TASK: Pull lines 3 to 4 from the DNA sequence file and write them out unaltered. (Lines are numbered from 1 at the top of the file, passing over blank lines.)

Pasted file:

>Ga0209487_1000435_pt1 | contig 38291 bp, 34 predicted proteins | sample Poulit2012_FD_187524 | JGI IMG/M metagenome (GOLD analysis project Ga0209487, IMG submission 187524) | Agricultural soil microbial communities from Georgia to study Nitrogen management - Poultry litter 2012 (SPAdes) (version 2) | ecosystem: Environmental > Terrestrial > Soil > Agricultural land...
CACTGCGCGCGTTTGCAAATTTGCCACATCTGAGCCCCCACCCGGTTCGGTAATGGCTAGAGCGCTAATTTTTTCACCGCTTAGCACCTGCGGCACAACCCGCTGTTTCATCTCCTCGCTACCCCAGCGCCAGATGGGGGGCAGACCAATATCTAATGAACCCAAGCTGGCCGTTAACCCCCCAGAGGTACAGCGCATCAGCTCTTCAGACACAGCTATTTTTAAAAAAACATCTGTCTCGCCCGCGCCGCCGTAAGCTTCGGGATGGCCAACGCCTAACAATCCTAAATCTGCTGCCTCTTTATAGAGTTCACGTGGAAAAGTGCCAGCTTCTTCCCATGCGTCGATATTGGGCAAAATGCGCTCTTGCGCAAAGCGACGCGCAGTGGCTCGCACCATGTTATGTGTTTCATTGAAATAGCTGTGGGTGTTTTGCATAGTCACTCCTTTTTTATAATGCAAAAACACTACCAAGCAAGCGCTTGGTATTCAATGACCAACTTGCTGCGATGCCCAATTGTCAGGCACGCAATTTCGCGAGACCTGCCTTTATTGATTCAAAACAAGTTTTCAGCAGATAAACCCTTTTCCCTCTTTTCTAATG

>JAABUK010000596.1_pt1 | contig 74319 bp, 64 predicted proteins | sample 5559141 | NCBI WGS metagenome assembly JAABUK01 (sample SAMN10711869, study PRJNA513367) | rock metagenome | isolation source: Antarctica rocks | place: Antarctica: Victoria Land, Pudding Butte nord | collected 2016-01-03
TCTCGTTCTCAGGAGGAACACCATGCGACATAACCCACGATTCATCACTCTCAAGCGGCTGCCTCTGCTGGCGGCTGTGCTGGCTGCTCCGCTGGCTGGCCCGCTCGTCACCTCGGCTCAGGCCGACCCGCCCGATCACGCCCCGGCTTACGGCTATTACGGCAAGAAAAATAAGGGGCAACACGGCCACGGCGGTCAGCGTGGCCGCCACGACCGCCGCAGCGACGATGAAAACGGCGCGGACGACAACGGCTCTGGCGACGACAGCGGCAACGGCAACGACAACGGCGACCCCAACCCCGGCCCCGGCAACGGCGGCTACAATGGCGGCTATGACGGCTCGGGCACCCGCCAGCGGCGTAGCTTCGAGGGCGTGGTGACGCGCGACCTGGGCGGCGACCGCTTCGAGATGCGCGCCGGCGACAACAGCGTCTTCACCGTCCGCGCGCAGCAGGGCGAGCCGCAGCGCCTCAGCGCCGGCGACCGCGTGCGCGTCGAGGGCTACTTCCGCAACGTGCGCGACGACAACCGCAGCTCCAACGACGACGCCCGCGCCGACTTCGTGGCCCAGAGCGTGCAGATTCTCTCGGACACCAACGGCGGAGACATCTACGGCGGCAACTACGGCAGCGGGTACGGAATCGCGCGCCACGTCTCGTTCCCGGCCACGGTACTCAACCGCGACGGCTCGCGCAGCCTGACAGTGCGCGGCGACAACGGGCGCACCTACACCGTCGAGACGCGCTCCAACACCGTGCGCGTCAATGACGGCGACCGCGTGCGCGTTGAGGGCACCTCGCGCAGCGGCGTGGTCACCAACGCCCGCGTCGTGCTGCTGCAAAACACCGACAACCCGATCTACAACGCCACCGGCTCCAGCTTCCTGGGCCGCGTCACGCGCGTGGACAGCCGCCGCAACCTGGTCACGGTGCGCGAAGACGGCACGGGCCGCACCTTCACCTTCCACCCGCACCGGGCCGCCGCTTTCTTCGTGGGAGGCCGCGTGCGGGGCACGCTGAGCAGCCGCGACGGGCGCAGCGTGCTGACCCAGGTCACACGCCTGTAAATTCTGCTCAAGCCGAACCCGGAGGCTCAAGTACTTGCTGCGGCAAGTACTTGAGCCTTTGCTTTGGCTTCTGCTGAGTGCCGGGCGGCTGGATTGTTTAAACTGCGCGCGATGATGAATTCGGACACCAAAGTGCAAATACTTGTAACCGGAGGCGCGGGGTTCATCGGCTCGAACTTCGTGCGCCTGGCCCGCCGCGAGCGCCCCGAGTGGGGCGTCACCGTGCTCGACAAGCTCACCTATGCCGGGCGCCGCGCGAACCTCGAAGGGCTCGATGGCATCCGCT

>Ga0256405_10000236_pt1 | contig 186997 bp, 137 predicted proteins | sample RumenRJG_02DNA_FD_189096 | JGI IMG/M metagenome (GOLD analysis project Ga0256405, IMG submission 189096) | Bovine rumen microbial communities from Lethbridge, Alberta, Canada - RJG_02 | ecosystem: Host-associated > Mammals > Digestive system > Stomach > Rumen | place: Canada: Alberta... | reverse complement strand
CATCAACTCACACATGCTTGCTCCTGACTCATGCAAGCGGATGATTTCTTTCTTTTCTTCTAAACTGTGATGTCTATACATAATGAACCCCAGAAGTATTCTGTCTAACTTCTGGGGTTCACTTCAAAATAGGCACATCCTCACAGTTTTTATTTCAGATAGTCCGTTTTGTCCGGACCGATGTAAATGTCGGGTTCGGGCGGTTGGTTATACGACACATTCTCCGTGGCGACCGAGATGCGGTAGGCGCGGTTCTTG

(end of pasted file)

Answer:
>JAABUK010000596.1_pt1 | contig 74319 bp, 64 predicted proteins | sample 5559141 | NCBI WGS metagenome assembly JAABUK01 (sample SAMN10711869, study PRJNA513367) | rock metagenome | isolation source: Antarctica rocks | place: Antarctica: Victoria Land, Pudding Butte nord | collected 2016-01-03
TCTCGTTCTCAGGAGGAACACCATGCGACATAACCCACGATTCATCACTCTCAAGCGGCTGCCTCTGCTGGCGGCTGTGCTGGCTGCTCCGCTGGCTGGCCCGCTCGTCACCTCGGCTCAGGCCGACCCGCCCGATCACGCCCCGGCTTACGGCTATTACGGCAAGAAAAATAAGGGGCAACACGGCCACGGCGGTCAGCGTGGCCGCCACGACCGCCGCAGCGACGATGAAAACGGCGCGGACGACAACGGCTCTGGCGACGACAGCGGCAACGGCAACGACAACGGCGACCCCAACCCCGGCCCCGGCAACGGCGGCTACAATGGCGGCTATGACGGCTCGGGCACCCGCCAGCGGCGTAGCTTCGAGGGCGTGGTGACGCGCGACCTGGGCGGCGACCGCTTCGAGATGCGCGCCGGCGACAACAGCGTCTTCACCGTCCGCGCGCAGCAGGGCGAGCCGCAGCGCCTCAGCGCCGGCGACCGCGTGCGCGTCGAGGGCTACTTCCGCAACGTGCGCGACGACAACCGCAGCTCCAACGACGACGCCCGCGCCGACTTCGTGGCCCAGAGCGTGCAGATTCTCTCGGACACCAACGGCGGAGACATCTACGGCGGCAACTACGGCAGCGGGTACGGAATCGCGCGCCACGTCTCGTTCCCGGCCACGGTACTCAACCGCGACGGCTCGCGCAGCCTGACAGTGCGCGGCGACAACGGGCGCACCTACACCGTCGAGACGCGCTCCAACACCGTGCGCGTCAATGACGGCGACCGCGTGCGCGTTGAGGGCACCTCGCGCAGCGGCGTGGTCACCAACGCCCGCGTCGTGCTGCTGCAAAACACCGACAACCCGATCTACAACGCCACCGGCTCCAGCTTCCTGGGCCGCGTCACGCGCGTGGACAGCCGCCGCAACCTGGTCACGGTGCGCGAAGACGGCACGGGCCGCACCTTCACCTTCCACCCGCACCGGGCCGCCGCTTTCTTCGTGGGAGGCCGCGTGCGGGGCACGCTGAGCAGCCGCGACGGGCGCAGCGTGCTGACCCAGGTCACACGCCTGTAAATTCTGCTCAAGCCGAACCCGGAGGCTCAAGTACTTGCTGCGGCAAGTACTTGAGCCTTTGCTTTGGCTTCTGCTGAGTGCCGGGCGGCTGGATTGTTTAAACTGCGCGCGATGATGAATTCGGACACCAAAGTGCAAATACTTGTAACCGGAGGCGCGGGGTTCATCGGCTCGAACTTCGTGCGCCTGGCCCGCCGCGAGCGCCCCGAGTGGGGCGTCACCGTGCTCGACAAGCTCACCTATGCCGGGCGCCGCGCGAACCTCGAAGGGCTCGATGGCATCCGCT